"While the automaker continues to prefer a sale to Magna, GM executives are prepared to move to its Plan B if that deal should fall through," the paper said, citing people familiar with the matter.
The backup plan calls for GM keeping control of Opel and implementing deeper restructuring than the proposed buyers, Canadian auto parts maker Magna International and Russian state-owned lender Sberbank, are planning, the report said.
If forced to act alone, GM would fund the overhaul, which includes far more drastic headcount reductions, by soliciting government support or putting Opel into insolvency, the paper added.
GM on September 10 announced a preliminary plan to sell a 55-percent stake in Opel, with GM retaining 35 percent and employees 10 percent, a deal backed by €4.5 billion ($6.7-billion) in state aid promised by Germany.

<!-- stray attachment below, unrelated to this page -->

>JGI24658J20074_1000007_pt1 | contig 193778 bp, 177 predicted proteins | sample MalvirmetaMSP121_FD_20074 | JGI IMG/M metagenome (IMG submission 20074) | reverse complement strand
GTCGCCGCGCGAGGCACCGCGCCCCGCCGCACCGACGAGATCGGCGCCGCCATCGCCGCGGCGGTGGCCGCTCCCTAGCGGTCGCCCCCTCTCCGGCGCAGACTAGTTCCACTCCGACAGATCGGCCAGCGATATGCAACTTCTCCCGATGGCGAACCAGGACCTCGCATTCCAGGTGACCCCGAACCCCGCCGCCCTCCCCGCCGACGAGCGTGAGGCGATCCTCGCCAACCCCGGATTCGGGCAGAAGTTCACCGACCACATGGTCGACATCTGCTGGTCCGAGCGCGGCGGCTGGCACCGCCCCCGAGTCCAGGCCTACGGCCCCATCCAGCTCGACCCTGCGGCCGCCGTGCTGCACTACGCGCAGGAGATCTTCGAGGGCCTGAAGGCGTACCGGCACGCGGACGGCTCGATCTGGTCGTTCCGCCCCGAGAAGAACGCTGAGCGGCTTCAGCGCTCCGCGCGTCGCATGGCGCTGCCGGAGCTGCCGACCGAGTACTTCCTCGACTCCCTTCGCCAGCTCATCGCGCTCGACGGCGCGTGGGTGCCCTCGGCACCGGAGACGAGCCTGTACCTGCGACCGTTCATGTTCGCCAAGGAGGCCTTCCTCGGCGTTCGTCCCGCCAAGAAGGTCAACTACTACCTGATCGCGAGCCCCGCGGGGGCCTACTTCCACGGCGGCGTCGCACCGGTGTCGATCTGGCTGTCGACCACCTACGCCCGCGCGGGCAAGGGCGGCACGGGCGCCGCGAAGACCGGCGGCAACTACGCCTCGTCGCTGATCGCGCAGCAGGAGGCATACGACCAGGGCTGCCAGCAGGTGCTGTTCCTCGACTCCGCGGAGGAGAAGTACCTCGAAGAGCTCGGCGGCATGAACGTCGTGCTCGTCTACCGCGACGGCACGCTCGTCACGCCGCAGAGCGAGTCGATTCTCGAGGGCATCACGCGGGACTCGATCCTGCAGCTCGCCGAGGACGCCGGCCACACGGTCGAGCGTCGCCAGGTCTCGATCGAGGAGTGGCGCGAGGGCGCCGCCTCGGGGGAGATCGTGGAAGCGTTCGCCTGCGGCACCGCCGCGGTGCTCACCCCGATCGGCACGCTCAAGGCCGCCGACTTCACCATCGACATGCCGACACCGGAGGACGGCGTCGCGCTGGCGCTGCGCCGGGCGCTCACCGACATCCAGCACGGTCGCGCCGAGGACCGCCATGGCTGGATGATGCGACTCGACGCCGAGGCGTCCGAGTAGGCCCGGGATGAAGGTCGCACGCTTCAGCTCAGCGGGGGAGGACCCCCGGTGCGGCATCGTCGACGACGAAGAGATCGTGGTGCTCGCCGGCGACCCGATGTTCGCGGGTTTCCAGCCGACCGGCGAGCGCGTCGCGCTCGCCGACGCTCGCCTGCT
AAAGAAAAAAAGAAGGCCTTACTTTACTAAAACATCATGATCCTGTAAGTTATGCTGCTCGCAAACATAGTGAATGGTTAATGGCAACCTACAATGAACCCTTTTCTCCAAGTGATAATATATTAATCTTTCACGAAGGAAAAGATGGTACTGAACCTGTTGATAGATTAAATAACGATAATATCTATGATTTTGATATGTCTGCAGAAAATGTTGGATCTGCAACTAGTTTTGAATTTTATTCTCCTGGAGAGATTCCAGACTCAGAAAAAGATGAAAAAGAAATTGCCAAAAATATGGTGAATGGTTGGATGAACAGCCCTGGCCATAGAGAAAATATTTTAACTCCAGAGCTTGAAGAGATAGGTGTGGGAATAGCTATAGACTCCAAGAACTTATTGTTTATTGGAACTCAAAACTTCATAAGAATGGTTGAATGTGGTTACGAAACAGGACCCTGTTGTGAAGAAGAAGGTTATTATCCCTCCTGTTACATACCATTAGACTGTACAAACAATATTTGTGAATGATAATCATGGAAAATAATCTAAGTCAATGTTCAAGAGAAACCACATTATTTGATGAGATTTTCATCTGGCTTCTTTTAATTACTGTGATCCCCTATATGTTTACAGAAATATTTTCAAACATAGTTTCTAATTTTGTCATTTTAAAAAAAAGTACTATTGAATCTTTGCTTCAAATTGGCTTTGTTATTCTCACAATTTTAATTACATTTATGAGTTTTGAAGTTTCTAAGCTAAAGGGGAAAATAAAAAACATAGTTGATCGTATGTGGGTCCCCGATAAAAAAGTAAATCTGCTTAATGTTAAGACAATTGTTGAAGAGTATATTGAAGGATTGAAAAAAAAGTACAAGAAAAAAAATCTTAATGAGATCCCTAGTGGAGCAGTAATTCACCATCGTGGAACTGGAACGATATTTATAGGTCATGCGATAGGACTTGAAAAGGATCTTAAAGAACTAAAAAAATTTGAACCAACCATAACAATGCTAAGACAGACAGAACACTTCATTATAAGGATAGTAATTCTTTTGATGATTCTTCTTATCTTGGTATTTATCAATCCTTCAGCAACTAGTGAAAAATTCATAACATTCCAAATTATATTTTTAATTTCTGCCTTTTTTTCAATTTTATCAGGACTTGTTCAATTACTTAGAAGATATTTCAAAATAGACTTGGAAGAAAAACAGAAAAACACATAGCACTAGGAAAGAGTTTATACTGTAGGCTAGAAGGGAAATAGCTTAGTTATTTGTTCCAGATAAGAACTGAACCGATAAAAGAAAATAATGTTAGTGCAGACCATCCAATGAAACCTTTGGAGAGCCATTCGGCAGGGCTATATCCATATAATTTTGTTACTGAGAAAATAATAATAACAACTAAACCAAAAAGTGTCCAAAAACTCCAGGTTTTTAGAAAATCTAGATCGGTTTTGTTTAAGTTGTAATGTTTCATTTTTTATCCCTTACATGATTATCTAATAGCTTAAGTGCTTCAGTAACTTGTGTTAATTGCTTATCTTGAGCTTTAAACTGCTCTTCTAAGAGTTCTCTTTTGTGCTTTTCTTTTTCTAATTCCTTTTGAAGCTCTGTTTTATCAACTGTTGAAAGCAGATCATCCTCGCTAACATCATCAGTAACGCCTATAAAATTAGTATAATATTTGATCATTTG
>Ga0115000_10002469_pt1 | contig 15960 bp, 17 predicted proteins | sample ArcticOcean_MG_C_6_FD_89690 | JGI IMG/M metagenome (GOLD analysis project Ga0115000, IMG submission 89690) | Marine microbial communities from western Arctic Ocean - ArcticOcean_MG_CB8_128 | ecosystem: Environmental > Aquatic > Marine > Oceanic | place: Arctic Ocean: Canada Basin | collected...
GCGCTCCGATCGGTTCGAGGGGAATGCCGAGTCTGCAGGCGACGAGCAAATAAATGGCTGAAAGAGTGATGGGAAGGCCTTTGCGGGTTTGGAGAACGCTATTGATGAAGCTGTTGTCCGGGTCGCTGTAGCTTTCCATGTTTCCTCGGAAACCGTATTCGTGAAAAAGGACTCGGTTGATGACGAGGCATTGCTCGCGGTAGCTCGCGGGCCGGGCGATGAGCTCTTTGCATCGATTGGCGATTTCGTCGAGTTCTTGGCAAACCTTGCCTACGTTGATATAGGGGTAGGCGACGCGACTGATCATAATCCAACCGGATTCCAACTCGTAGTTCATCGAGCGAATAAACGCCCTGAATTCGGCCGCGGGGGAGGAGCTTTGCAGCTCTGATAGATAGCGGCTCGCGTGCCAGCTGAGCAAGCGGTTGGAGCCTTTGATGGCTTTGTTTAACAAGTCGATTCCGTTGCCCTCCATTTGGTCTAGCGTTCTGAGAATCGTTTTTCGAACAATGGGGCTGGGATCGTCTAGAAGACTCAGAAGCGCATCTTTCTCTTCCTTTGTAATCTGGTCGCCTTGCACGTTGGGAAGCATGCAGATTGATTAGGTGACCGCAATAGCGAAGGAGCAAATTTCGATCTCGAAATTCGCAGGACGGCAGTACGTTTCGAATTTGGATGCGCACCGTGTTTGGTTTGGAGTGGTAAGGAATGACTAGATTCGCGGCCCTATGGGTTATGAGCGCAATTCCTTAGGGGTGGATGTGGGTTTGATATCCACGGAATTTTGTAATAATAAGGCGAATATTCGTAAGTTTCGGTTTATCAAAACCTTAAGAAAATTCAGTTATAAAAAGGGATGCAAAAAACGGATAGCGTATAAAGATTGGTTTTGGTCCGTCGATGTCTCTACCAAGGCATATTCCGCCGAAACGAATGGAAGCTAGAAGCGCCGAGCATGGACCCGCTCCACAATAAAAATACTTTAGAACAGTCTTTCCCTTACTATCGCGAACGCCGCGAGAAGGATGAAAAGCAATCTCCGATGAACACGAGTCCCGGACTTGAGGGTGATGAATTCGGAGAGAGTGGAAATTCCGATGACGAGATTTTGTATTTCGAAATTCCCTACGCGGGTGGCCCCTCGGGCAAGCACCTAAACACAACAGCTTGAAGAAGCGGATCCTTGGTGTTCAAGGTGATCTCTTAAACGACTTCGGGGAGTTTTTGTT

But EU Competition Commissioner Neelie Kroes last week questioned German public aid to support the transaction, saying there were "significant indications" that it was contingent on Magna winning the bidding for Opel. Making state aid contingent on one particular buyer gaining control of Opel would violate EU competition rules.
A final deal was meant to be inked last week but has been postponed.
The car maker employs some 25,000 people in Germany, about half of its total European workforce along with sister brand Vauxhall in Britain. Magna is reported to planning 10,500 job cuts across Europe.